First Look: 0RBITALIS

Jun 01, 2014 No Comments by

After slamming my satellite into the sun a couple times, I was pleasantly surprised to see it graze the hexagonal star’s rim and sail back around, swing between a few passing asteroids, and subsequently back into the sun – this time, from a different angle. I might have been lightyears away from keeping myself alive long enough to pass, but failure in 0rbitalis can have a charm of its own.

The goal of each level of 0rbitalis is to keep your satellite alive for a certain amount of time. Select its trajectory, launch it from an asteroid, and watch as gravity, sometimes majestically, sometimes swiftly, terminates your journey. A red line traces your path, while a dotted line marks your trajectory, though it only shows a second or two of your future. It adds a surprising amount to the game – watching a particularly successful launch weave stellar patterns just makes up for the pain of watching your starchild meet its foretold, untimely end.


Simple geometry and an ambient soundtrack complement the similarly simple mechanics, creating a tranquil atmosphere (excuse the pun). The fun of 0rbitalis is comes from watching your probe cavort through space, and completing the levels and getting high scores doesn’t feel as important as it might in other games.

The devs did well to describe the game as “a gravity simulator with a retro-puzzle flavor,” since it feels like a disservice to both puzzle games and 0rbitalis to label it a puzzler. Though it can certainly be puzzling at times, it all boils down to trial and error with some educated guesswork mixed in. There’s no convincing sense of mastery like in Sudoku or Tetris – thankfully, it doesn’t need one. The joy of gliding throughout 0rbitalis‘ levels is plenty, and trying to make it hypercompetitive would only betray that fundamental sense of experimentation.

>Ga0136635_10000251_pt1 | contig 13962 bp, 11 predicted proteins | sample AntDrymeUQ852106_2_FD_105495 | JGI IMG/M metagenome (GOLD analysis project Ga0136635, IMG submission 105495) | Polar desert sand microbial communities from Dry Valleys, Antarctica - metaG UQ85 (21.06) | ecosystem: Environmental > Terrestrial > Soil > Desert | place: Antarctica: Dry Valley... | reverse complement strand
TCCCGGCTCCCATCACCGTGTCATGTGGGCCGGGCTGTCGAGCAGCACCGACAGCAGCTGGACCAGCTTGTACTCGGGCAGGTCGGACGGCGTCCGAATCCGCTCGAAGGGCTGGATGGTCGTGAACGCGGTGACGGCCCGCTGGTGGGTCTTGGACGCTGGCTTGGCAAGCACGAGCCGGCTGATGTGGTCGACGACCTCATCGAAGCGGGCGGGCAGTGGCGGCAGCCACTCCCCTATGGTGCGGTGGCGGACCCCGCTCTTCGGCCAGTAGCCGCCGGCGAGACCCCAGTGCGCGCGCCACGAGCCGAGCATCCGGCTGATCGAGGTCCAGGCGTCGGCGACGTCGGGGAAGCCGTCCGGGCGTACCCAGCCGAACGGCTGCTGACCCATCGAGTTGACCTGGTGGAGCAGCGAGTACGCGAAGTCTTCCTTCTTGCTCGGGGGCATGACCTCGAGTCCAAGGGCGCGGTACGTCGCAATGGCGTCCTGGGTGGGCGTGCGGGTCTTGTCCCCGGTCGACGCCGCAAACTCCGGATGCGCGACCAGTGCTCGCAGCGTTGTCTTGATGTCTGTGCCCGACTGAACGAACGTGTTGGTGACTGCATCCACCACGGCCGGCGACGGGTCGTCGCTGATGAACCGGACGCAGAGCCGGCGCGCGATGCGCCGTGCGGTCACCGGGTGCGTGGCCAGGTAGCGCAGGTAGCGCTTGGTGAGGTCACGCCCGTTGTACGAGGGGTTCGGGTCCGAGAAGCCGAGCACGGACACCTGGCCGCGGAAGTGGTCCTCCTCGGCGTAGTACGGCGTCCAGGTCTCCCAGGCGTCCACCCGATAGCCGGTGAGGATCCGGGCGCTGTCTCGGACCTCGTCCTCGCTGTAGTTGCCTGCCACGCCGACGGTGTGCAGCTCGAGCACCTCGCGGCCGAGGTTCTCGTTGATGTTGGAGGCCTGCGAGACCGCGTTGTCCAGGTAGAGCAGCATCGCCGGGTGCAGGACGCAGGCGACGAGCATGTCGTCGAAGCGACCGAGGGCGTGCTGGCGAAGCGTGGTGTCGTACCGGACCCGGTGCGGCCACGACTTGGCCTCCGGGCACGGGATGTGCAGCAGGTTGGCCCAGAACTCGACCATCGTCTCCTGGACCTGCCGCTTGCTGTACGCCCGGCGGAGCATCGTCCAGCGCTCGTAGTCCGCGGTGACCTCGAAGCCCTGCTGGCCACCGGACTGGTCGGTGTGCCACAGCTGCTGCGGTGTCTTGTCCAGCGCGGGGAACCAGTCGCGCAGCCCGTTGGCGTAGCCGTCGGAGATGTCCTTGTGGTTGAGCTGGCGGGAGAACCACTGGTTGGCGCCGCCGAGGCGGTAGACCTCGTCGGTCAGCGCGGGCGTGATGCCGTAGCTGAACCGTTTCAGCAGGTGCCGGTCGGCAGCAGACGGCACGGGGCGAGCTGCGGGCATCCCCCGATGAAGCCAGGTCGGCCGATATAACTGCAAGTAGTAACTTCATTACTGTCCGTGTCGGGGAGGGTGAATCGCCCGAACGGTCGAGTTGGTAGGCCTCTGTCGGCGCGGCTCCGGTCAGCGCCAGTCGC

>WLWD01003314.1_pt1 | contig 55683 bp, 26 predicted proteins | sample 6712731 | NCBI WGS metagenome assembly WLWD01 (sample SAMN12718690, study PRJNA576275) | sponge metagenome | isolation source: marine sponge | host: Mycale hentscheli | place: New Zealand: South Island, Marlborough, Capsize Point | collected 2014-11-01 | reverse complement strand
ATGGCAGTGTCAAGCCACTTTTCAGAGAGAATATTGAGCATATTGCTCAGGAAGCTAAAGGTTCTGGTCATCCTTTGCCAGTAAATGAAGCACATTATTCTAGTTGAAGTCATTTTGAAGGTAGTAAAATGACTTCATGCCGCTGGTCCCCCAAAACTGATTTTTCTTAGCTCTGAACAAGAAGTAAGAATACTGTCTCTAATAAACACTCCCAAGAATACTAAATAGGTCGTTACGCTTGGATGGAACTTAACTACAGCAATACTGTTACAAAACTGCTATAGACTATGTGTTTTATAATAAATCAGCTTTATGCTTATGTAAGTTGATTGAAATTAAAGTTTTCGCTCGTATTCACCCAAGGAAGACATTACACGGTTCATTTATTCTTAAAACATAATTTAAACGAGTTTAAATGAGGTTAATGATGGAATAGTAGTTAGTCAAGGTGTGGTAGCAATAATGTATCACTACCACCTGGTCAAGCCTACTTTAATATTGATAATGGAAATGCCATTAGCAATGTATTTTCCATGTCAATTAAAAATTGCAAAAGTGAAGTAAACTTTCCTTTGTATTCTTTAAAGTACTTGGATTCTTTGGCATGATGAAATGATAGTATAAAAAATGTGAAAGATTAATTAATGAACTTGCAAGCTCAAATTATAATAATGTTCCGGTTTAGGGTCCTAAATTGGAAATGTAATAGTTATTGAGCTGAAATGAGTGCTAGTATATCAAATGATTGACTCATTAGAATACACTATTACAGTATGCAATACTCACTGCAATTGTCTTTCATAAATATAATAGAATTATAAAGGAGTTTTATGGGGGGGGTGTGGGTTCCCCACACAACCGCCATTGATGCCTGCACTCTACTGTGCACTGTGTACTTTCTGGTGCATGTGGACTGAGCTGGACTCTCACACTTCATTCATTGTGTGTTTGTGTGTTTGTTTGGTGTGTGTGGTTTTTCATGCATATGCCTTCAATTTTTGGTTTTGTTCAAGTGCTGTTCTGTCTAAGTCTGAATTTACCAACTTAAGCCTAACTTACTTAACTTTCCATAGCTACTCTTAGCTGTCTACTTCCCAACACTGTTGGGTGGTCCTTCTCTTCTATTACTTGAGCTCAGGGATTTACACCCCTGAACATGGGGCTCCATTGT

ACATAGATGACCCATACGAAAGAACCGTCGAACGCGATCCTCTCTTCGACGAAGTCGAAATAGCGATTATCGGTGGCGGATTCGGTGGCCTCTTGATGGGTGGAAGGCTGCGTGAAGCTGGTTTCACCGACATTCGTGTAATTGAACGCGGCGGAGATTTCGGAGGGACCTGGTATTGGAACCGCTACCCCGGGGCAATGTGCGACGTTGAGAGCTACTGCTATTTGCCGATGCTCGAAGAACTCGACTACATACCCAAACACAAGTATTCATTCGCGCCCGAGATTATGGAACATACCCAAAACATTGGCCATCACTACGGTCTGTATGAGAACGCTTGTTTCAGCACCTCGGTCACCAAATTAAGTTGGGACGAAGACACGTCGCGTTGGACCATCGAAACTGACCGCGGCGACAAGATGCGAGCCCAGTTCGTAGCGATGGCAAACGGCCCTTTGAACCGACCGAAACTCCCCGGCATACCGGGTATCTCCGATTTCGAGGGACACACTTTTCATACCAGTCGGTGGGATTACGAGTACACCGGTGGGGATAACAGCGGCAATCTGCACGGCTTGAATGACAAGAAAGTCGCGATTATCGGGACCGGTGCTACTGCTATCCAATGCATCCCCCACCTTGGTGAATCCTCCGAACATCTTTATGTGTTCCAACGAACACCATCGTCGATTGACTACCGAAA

As of alpha release four, though there are 50 levels to drift through, there’s not much else to do. Though it’s hard to dock an Early Access title in alpha for a lack of content, I don’t get the impression there’ll be much more: the recent updates have been more focused around polish, and the dev’s statement on the Early Access page boils down to “enjoy a reduced price while the game’s still in development.” It’s no guarantee, but I wouldn’t be surprised if it didn’t expand too dramatically from here. Either way, it’s only $7 on Steam – definitely worth it for anyone looking for something calm and creative to scratch their brain.


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Amateur games journalist looking to expand his portfolio. When I'm not writing for Super Combo, I'm editing articles for others or goofing around in Dota 2. If you enjoyed the article, let me know! I always appreciate feedback. You can learn more about me at
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